Bursting with Berries on Midsummer’s Day
Sorbet Cassis (Blackcurrant Sorbet)
Midsummer’s Day dawned this morning and I was not impressed……half the apples had been blown off my tree and some of my herbs had been flattened. It had obviously been raining all night and there were deep, secretive puddles waiting to envelop my feet as I made my way down to the chicken hut. Yesterday had been warm and balmy, with scented breezes, today was dark and lowering, with angry-looking clouds scudding across the sky with the threat of more storms . There was only one thing for it, pick berries and make sorbet! I have been picking my blackcurrants and redcurrants for a few days now, they are ripening nicely, as well as some raspberries at the bottom of the garden. But today was all about currants, and as I picked my way through the undergrowth to pick my blackcurrants, I realised that I had been sharing them with the resident blackbirds, as several scurried away as I approached and I found half eaten berries on the ground…..that’s fine, I am happy to share, as long as I get enough for a pie, some sorbet and maybe some jam.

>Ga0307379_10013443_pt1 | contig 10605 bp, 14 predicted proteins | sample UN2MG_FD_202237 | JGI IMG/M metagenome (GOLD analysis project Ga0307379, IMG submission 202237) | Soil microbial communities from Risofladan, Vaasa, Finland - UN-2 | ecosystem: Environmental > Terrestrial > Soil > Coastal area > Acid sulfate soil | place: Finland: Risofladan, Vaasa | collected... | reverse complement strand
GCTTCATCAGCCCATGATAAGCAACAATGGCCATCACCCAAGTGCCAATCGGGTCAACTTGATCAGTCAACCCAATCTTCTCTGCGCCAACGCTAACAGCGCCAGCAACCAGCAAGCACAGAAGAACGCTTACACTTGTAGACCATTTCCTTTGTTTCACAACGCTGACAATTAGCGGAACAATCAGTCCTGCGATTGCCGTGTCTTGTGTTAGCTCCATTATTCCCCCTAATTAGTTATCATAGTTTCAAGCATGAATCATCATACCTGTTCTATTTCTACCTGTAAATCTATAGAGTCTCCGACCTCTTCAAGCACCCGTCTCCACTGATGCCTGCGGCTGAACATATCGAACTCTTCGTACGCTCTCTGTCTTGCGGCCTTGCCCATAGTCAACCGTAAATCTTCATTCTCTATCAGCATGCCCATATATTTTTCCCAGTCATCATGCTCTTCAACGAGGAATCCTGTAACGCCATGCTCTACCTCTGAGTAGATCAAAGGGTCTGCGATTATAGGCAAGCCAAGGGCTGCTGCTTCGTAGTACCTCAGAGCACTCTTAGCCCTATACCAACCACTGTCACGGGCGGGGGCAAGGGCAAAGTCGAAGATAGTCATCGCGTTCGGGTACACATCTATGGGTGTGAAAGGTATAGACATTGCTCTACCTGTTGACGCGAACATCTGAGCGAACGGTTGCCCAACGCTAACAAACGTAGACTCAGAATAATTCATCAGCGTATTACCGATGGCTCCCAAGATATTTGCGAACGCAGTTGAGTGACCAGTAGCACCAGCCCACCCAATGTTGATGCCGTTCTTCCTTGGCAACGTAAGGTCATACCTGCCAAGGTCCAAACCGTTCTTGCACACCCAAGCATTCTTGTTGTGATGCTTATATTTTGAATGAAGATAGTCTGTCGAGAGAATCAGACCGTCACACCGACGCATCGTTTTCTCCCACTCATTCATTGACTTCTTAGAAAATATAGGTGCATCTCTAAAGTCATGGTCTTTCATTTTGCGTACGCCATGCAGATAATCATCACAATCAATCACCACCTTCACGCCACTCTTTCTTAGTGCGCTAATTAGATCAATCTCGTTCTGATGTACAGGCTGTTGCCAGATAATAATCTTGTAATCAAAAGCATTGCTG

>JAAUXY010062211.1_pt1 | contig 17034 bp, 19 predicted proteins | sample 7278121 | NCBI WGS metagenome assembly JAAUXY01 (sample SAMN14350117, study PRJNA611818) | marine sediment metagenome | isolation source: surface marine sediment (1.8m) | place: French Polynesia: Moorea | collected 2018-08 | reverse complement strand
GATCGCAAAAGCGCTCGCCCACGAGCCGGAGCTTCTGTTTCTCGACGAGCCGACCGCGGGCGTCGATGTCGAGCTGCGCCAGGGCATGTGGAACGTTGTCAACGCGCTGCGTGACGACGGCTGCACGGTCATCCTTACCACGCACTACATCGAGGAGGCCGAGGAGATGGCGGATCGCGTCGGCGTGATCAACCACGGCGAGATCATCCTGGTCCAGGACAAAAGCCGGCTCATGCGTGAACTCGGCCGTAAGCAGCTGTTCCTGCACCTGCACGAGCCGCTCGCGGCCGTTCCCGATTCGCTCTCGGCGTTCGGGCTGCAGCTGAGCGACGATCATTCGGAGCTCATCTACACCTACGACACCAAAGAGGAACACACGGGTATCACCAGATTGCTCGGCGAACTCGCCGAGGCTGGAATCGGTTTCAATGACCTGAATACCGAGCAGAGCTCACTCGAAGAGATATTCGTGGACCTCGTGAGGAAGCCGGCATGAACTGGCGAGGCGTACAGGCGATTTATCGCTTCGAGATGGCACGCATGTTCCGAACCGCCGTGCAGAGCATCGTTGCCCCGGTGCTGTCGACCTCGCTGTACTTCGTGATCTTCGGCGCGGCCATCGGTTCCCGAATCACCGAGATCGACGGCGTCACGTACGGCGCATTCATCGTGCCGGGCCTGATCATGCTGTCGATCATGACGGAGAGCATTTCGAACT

I used to make ice cream and sorbets the old-fashioned way – by pouring them into a container, popping it in the freezer and then taking it out every hour or so to whisk and stir, in order to make it smooth and to stop ice crystals forming……but then one glorious day a few years ago, my husband bought me an ice cream machine, and I have not looked back! Apart from the fact that it mixes and stirs for you, it is also ready to serve after all the churning has finished……it’s a great piece of kit and I really should use it more. Today gave me the ideal opportunity to use it, and sorbet is JUST so easy to make too…..not custard base and lighter than normal ice cream. Plus, sorbet cassis – blackcurrant sorbet is one of my favourite iced desserts. This recipe is a classic French recipe and it takes no time to make at all…..a simple sugar syrup is made first, and then the fruit is cooked in it before being sieved and then churned and eaten! C’est parfait!